European Union bank announces it will no longer fund most fossil fuel projectsProtesters urge the European Investment Bank to stop funding fossil fuel infrastructure. Photo credit:

By Isabella Kaminski

One of the world’s biggest lenders has said it will stop financing most fossil fuel projects by the end of 2021 to bring its business in line with the Paris Agreement. 

The European Investment Bank (EIB) agreed on an ambitious new energy lending policy Thursday after a long day of negotiations among its shareholders.

Under the new policy, new energy projects applying for EIB funding will need to show they can produce one kilowatt hour of energy while emitting less than 250 grams of CO2.  

Oil and gas production and traditional fossil fuel-based heating infrastructure would effectively be excluded, although projects would still be considered that use carbon capture and storage, combined heat and power generation, or those that mix renewable gases with fossil gas.

ClientEarth lawyer Peter Barnett described the decision as a “major step in the flight of capital from fossil fuels.” Since 2013, the bank has loaned around $14.8 billion to fossil fuel projects, mainly gas. 

“The EIB has set the standard for banks worldwide with this move—and clearly signalled that oil, gas and coal lending is inconsistent with the Paris Agreement goals,” Barnett said.

The EIB had considered an even stronger policy. The original draft, which had aimed to stop funding fossil fuels a year earlier, was watered down following lobbying from some EU member states, particularly Germany. The bank will continue to approve projects already under appraisal as well as gas projects on the EU’s Projects of Common Interest list.

However, the bank’s new climate investment strategy does promise that all its financing activities will be ‘aligned’ with the principles and goals of the Paris Agreement by the end of 2020.

The bank acknowledged that fossil fuels would continue to play a role within the global energy system up to 2030 and that switching from oil or coal to natural gas may reduce greenhouse gas emissions in the short term. But, it said,: “These investments are very likely to take place even without EIB financing.”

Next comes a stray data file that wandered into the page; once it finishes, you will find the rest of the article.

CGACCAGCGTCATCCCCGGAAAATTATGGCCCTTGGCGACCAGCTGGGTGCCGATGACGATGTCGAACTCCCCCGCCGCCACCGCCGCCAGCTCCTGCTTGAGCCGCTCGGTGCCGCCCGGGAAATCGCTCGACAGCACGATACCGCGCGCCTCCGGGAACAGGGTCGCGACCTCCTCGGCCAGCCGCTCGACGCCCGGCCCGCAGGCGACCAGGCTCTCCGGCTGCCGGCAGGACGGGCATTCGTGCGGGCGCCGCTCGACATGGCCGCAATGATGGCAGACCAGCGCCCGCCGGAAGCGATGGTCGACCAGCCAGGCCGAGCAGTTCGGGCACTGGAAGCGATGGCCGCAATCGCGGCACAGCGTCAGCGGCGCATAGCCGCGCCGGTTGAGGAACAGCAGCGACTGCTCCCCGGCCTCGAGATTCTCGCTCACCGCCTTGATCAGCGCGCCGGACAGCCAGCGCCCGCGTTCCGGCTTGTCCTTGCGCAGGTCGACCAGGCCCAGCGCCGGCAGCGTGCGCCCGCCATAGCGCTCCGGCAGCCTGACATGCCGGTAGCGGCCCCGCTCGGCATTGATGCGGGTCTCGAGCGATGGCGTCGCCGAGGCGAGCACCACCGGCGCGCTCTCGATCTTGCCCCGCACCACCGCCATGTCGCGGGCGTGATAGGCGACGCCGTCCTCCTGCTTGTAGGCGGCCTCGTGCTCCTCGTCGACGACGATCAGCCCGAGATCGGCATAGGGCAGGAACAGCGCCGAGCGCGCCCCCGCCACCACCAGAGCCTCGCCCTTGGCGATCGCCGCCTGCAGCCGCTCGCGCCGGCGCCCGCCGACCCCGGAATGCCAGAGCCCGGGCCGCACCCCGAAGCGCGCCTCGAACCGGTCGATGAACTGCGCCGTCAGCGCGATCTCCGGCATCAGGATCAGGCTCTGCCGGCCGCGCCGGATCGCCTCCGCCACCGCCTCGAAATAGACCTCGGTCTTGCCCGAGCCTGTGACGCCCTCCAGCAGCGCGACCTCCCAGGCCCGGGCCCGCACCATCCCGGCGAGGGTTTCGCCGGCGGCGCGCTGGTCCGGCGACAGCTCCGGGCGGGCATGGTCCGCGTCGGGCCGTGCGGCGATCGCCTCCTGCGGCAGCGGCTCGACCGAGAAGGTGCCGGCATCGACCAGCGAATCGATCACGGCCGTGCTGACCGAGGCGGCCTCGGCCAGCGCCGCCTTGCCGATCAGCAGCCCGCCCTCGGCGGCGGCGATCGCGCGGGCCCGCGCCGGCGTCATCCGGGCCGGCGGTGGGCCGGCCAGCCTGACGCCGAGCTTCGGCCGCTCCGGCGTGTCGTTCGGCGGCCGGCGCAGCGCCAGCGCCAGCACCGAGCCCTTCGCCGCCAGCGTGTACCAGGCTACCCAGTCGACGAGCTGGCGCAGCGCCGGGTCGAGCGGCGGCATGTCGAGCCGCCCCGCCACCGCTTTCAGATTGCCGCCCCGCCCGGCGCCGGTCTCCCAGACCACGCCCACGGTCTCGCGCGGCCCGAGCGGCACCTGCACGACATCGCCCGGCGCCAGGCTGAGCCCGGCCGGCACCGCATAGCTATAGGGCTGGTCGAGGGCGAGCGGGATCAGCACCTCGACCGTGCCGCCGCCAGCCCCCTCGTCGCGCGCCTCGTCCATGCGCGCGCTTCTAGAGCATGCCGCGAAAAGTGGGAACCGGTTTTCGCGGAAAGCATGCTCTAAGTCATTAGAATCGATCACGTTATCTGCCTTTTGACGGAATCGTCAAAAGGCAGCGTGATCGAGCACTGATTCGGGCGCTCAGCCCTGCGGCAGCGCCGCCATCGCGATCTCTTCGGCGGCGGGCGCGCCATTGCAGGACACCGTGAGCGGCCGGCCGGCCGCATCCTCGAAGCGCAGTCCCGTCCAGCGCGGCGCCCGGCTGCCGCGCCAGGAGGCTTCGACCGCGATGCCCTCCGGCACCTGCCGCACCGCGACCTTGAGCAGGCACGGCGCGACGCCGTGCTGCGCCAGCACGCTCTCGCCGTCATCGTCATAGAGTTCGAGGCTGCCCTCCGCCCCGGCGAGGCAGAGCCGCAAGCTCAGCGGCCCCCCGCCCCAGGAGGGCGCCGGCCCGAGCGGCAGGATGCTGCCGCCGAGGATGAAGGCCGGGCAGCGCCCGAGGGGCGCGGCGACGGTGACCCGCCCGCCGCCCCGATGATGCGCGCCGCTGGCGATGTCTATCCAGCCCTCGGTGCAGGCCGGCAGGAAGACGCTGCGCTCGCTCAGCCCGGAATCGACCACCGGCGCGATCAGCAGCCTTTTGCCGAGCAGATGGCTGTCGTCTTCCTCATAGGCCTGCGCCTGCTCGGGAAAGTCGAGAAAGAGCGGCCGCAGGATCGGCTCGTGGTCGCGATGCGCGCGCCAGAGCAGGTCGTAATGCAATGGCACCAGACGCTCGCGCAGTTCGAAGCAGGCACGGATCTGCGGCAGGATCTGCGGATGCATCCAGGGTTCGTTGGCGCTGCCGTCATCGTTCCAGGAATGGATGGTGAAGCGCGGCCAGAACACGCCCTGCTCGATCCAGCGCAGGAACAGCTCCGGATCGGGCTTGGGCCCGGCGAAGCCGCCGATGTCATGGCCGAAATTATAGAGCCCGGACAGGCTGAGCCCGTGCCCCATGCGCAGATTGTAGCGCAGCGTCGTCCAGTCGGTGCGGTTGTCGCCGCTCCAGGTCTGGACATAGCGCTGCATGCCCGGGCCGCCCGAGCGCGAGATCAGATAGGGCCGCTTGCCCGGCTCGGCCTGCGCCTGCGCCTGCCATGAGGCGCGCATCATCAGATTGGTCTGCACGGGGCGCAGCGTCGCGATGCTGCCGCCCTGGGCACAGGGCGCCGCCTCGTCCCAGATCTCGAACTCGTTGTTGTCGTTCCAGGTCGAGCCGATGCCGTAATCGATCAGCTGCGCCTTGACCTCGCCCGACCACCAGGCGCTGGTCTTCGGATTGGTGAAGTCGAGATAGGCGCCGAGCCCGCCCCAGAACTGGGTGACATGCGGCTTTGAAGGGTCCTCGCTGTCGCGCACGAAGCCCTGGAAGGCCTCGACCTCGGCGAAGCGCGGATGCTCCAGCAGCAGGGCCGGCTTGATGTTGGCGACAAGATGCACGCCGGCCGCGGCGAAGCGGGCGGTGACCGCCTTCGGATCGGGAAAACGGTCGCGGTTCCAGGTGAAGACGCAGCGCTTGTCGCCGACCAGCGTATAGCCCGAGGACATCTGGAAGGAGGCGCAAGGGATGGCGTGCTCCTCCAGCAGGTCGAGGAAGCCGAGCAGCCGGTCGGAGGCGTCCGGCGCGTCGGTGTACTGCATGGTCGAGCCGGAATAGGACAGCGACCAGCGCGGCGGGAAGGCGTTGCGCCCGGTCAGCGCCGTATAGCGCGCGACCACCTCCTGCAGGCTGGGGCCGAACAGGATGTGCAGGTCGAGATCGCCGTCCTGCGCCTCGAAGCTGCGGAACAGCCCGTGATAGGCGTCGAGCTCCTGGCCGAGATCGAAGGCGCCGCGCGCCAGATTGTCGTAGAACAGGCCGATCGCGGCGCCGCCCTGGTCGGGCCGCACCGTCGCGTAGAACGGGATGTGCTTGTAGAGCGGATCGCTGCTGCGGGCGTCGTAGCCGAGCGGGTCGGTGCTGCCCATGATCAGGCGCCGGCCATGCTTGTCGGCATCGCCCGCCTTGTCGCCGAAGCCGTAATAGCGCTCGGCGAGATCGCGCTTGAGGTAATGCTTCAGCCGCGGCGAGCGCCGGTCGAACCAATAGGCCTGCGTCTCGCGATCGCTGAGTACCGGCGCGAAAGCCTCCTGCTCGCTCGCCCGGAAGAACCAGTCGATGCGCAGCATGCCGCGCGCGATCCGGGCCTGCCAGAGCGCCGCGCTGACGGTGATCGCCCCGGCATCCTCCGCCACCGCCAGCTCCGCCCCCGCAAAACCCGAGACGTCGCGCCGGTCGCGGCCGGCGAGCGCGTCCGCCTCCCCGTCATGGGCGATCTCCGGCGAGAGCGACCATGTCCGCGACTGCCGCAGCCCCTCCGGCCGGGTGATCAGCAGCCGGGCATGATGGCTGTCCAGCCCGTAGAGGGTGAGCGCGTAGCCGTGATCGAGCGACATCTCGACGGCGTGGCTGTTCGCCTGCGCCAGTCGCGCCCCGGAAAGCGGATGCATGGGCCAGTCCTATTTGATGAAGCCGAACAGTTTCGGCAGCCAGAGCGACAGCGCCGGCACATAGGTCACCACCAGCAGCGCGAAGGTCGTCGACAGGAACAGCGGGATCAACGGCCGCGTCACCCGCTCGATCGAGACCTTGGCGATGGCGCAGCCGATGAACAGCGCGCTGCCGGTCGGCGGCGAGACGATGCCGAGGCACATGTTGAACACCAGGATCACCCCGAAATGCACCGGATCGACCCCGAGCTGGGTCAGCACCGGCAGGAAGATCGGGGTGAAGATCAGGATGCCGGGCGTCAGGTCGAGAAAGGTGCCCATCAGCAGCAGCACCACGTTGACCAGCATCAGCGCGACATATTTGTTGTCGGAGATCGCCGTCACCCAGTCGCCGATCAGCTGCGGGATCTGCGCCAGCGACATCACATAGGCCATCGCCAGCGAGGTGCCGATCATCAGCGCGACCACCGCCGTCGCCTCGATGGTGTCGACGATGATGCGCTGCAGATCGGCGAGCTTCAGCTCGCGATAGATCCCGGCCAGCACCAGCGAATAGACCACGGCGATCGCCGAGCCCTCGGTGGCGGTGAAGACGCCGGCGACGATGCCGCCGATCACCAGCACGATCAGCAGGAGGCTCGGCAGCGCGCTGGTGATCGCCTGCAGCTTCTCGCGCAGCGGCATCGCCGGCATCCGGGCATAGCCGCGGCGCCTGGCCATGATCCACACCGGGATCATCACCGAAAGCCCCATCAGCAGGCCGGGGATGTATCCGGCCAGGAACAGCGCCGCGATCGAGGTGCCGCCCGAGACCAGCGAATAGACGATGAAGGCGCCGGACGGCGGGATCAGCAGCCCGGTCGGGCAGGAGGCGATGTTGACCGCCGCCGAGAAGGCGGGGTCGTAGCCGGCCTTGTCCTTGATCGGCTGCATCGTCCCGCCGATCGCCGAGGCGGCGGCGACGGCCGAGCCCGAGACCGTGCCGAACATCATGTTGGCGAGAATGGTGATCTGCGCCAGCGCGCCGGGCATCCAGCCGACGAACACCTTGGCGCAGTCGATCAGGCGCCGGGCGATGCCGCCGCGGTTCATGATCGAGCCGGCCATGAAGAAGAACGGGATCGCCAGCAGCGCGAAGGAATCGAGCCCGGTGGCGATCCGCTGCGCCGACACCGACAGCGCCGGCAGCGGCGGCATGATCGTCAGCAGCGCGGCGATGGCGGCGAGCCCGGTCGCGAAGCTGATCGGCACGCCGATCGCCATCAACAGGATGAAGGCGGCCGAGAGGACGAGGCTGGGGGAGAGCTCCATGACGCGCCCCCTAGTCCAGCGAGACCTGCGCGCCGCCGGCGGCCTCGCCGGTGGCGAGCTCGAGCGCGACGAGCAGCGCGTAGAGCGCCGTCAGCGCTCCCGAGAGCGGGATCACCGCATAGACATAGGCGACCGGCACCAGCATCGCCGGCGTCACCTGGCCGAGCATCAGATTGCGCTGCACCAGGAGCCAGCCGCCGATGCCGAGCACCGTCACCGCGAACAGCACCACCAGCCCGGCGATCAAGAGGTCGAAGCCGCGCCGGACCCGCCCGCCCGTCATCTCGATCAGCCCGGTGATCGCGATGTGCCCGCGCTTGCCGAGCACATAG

EIB Vice President Emma Navarro, who is in charge of climate action and environment, said in a statement that the decision sent an important signal to the world just weeks before the latest United Nations climate conference in Madrid. 

Before the November meeting, ClientEarth had warned that a decision to continue funding natural gas projects would constitute a “clear breach” of the EIB’s legal duties since the EU is a Paris Agreement signatory. It had urged the bank to institute a tougher 100g of CO2 per kWh emission standard.

Barnett said he expected gas projects considered before the 2021 cut-off to undergo tough scrutiny and ClientEarth, which already has ongoing legal action against the EIB over its biomass lending, would consider litigation if this does not happen.  

ClientEarth had also written to several German ministries, reminding them of their legal position, and said pushing to keep gas lending in the EIB’s policy would breach Germany’s legal obligations as well. A climate-related lawsuit against the German government by three farming families and Greenpeace Germany was recently dismissed.  

Under the banner of the Fossil Free EIB campaign, more than 60 organizations including Greenpeace, Friends of the Earth, Christian Aid and Climate Action Network (CAN) Europe had also called on the EIB to press ahead with its more ambitious original plan. 

Markus Trilling, finance and subsidies policy coordinator for CAN Europe, said the EIB had taken the first step to become the EU’s ‘climate bank’ as promised by the European Commission’s president elect Ursula von der Leyen. “This is also a clear call for all EU funds to follow suit and rule out all activities that worsen climate change from funding possibilities,” he said.

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